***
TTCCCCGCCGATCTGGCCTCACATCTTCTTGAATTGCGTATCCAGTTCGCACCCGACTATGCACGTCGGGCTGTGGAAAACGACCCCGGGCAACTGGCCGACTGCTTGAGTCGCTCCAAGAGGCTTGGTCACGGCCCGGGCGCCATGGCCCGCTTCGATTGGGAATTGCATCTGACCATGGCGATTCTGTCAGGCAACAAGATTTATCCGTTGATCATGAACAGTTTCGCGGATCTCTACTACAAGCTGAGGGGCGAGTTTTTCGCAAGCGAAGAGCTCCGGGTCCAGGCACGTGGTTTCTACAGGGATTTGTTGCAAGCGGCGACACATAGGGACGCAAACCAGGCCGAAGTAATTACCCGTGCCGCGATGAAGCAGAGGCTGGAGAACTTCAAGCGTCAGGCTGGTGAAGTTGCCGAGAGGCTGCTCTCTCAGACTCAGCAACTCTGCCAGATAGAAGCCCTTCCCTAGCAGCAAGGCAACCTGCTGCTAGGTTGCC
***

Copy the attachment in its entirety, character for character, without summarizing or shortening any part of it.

TTCCCCGCCGATCTGGCCTCACATCTTCTTGAATTGCGTATCCAGTTCGCACCCGACTATGCACGTCGGGCTGTGGAAAACGACCCCGGGCAACTGGCCGACTGCTTGAGTCGCTCCAAGAGGCTTGGTCACGGCCCGGGCGCCATGGCCCGCTTCGATTGGGAATTGCATCTGACCATGGCGATTCTGTCAGGCAACAAGATTTATCCGTTGATCATGAACAGTTTCGCGGATCTCTACTACAAGCTGAGGGGCGAGTTTTTCGCAAGCGAAGAGCTCCGGGTCCAGGCACGTGGTTTCTACAGGGATTTGTTGCAAGCGGCGACACATAGGGACGCAAACCAGGCCGAAGTAATTACCCGTGCCGCGATGAAGCAGAGGCTGGAGAACTTCAAGCGTCAGGCTGGTGAAGTTGCCGAGAGGCTGCTCTCTCAGACTCAGCAACTCTGCCAGATAGAAGCCCTTCCCTAGCAGCAAGGCAACCTGCTGCTAGGTTGCC